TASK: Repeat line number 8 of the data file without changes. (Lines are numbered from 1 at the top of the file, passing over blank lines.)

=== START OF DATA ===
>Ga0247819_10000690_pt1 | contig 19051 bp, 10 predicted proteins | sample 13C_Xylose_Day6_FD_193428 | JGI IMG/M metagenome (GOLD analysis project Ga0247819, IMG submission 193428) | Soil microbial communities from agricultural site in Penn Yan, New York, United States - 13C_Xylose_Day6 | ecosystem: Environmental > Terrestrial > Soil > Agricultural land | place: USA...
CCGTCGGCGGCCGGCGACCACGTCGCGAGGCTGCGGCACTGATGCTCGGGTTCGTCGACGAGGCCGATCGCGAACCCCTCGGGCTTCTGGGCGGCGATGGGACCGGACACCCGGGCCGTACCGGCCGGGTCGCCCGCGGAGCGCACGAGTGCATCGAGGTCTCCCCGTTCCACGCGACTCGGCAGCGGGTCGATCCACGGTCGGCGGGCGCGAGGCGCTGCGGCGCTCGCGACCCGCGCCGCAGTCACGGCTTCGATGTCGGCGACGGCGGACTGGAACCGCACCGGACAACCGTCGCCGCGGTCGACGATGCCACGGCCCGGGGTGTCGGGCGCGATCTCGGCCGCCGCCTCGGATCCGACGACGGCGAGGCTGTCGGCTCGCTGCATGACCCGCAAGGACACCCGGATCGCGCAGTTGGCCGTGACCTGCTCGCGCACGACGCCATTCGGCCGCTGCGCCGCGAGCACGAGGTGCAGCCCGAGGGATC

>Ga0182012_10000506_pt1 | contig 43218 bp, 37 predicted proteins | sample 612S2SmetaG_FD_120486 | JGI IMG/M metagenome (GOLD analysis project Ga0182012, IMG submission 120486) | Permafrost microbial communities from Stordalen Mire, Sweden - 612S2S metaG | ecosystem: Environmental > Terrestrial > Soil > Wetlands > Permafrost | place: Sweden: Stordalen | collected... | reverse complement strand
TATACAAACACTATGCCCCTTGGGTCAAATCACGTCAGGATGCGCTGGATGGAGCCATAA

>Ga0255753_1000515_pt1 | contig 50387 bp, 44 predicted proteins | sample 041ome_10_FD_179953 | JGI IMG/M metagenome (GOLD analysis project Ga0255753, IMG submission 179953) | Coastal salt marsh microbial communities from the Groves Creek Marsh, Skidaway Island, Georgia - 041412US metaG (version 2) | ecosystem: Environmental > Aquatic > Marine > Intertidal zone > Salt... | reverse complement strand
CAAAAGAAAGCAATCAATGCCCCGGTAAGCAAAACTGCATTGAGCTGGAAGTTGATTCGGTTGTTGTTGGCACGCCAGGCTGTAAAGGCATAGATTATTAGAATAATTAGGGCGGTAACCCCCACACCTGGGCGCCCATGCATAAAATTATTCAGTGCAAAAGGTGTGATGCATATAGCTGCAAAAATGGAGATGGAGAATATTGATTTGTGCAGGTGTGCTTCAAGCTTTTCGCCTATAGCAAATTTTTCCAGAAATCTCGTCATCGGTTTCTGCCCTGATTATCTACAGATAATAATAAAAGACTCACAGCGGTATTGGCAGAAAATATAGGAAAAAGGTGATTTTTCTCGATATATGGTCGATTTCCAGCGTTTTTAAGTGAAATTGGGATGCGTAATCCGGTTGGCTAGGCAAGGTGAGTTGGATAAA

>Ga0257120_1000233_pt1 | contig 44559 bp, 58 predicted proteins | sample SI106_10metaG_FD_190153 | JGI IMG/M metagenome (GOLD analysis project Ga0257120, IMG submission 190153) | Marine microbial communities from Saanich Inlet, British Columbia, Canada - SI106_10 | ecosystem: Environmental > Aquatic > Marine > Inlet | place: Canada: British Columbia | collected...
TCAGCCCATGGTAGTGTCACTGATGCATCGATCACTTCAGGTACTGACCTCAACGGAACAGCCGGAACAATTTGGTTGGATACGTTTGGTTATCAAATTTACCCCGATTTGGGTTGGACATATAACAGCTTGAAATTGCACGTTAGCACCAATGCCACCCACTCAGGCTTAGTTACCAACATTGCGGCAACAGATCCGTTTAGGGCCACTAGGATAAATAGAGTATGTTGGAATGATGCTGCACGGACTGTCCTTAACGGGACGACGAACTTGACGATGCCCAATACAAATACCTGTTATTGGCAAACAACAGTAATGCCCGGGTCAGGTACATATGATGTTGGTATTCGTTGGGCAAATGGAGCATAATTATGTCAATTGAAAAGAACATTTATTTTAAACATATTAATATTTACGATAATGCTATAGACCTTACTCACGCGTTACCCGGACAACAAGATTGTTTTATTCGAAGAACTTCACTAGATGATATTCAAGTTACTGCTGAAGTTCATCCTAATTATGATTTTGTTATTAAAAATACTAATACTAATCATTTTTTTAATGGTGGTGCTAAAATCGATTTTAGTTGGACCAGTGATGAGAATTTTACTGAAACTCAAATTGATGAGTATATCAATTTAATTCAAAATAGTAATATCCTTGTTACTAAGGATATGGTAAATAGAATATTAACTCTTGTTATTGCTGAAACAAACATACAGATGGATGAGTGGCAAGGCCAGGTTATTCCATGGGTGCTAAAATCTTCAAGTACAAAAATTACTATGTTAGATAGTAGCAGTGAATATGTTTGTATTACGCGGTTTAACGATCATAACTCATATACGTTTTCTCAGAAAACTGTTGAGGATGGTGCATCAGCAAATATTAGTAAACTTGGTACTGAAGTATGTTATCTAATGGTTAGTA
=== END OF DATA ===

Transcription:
TCAGCCCATGGTAGTGTCACTGATGCATCGATCACTTCAGGTACTGACCTCAACGGAACAGCCGGAACAATTTGGTTGGATACGTTTGGTTATCAAATTTACCCCGATTTGGGTTGGACATATAACAGCTTGAAATTGCACGTTAGCACCAATGCCACCCACTCAGGCTTAGTTACCAACATTGCGGCAACAGATCCGTTTAGGGCCACTAGGATAAATAGAGTATGTTGGAATGATGCTGCACGGACTGTCCTTAACGGGACGACGAACTTGACGATGCCCAATACAAATACCTGTTATTGGCAAACAACAGTAATGCCCGGGTCAGGTACATATGATGTTGGTATTCGTTGGGCAAATGGAGCATAATTATGTCAATTGAAAAGAACATTTATTTTAAACATATTAATATTTACGATAATGCTATAGACCTTACTCACGCGTTACCCGGACAACAAGATTGTTTTATTCGAAGAACTTCACTAGATGATATTCAAGTTACTGCTGAAGTTCATCCTAATTATGATTTTGTTATTAAAAATACTAATACTAATCATTTTTTTAATGGTGGTGCTAAAATCGATTTTAGTTGGACCAGTGATGAGAATTTTACTGAAACTCAAATTGATGAGTATATCAATTTAATTCAAAATAGTAATATCCTTGTTACTAAGGATATGGTAAATAGAATATTAACTCTTGTTATTGCTGAAACAAACATACAGATGGATGAGTGGCAAGGCCAGGTTATTCCATGGGTGCTAAAATCTTCAAGTACAAAAATTACTATGTTAGATAGTAGCAGTGAATATGTTTGTATTACGCGGTTTAACGATCATAACTCATATACGTTTTCTCAGAAAACTGTTGAGGATGGTGCATCAGCAAATATTAGTAAACTTGGTACTGAAGTATGTTATCTAATGGTTAGTA